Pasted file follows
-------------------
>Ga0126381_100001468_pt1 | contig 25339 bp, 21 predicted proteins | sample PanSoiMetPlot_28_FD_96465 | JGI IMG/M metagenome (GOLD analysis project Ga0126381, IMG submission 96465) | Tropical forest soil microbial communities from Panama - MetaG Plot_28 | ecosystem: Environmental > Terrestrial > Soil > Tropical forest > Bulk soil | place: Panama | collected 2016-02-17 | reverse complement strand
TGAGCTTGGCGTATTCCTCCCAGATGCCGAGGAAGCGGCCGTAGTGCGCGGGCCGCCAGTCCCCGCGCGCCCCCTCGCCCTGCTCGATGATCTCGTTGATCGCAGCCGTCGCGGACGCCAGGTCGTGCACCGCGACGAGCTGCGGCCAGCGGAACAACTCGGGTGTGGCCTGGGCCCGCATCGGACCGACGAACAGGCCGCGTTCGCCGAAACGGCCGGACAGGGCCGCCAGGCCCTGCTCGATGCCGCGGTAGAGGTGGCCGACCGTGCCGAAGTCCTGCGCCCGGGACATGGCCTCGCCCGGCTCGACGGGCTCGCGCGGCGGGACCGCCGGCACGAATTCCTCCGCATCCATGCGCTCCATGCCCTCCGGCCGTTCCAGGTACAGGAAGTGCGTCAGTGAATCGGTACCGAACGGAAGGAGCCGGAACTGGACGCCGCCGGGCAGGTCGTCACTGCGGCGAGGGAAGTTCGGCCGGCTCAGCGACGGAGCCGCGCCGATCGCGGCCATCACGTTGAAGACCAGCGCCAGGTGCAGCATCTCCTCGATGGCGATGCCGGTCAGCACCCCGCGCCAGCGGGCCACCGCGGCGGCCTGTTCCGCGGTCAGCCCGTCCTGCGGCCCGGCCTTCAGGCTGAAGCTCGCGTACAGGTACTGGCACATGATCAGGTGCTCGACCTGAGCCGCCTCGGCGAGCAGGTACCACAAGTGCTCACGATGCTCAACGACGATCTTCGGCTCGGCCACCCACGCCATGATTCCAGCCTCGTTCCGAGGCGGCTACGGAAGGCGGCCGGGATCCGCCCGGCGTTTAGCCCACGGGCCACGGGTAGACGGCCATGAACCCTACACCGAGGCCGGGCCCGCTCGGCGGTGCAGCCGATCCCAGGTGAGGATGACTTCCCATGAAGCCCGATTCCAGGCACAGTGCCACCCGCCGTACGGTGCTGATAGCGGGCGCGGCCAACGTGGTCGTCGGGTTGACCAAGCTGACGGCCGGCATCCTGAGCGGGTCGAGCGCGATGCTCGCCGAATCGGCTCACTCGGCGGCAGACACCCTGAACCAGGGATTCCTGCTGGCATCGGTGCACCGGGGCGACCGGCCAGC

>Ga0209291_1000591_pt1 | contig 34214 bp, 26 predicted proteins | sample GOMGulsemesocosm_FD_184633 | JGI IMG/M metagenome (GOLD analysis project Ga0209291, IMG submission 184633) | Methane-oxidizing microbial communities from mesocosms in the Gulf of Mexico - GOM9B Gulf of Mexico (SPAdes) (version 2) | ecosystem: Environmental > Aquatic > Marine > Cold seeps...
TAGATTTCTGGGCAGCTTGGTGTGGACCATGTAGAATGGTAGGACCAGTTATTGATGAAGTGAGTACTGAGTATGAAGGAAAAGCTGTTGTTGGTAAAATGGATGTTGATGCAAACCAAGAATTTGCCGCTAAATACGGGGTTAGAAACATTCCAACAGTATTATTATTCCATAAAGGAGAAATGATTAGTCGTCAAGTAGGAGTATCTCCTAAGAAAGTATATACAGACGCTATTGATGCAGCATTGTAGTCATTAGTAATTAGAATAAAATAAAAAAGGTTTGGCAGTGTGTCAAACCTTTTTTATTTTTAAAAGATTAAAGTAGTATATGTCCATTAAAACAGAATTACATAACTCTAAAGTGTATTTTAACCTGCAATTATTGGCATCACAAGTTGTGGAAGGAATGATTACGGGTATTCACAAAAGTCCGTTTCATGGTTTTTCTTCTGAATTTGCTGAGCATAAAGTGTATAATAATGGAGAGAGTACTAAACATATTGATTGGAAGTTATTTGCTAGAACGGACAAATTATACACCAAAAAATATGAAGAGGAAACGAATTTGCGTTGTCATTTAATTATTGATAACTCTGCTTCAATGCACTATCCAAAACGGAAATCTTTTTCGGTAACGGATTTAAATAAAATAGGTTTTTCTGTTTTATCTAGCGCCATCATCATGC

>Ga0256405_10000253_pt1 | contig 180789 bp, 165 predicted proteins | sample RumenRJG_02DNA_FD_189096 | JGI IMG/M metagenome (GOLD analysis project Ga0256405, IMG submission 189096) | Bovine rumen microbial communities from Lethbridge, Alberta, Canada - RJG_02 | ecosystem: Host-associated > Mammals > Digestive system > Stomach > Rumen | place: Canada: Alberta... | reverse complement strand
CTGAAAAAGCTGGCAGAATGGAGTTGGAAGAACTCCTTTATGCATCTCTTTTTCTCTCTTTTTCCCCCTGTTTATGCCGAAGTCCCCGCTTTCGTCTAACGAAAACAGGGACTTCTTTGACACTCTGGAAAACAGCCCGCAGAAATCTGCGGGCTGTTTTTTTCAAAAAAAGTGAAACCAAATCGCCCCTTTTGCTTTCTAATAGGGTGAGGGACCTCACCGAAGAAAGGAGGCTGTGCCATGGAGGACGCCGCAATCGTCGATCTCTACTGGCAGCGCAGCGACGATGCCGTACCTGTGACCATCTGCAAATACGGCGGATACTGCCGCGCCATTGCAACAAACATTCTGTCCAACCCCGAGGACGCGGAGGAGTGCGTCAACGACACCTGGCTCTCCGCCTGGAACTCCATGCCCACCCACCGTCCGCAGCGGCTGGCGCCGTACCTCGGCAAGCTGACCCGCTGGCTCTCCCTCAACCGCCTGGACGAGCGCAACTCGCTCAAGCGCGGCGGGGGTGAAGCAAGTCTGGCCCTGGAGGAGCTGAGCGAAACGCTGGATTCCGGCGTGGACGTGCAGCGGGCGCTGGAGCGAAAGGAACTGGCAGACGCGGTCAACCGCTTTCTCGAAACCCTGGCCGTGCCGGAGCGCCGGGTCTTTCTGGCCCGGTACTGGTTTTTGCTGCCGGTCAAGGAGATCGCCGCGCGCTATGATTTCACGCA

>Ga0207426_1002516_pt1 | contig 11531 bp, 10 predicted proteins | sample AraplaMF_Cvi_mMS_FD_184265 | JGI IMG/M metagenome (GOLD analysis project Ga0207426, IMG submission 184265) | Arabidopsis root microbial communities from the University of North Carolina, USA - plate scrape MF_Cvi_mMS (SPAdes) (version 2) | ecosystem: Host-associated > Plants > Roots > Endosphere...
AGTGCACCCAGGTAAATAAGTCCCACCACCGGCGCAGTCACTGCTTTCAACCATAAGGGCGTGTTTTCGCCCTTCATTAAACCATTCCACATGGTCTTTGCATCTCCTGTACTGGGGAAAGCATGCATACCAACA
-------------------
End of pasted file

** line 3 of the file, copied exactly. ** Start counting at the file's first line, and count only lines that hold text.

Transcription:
>Ga0209291_1000591_pt1 | contig 34214 bp, 26 predicted proteins | sample GOMGulsemesocosm_FD_184633 | JGI IMG/M metagenome (GOLD analysis project Ga0209291, IMG submission 184633) | Methane-oxidizing microbial communities from mesocosms in the Gulf of Mexico - GOM9B Gulf of Mexico (SPAdes) (version 2) | ecosystem: Environmental > Aquatic > Marine > Cold seeps...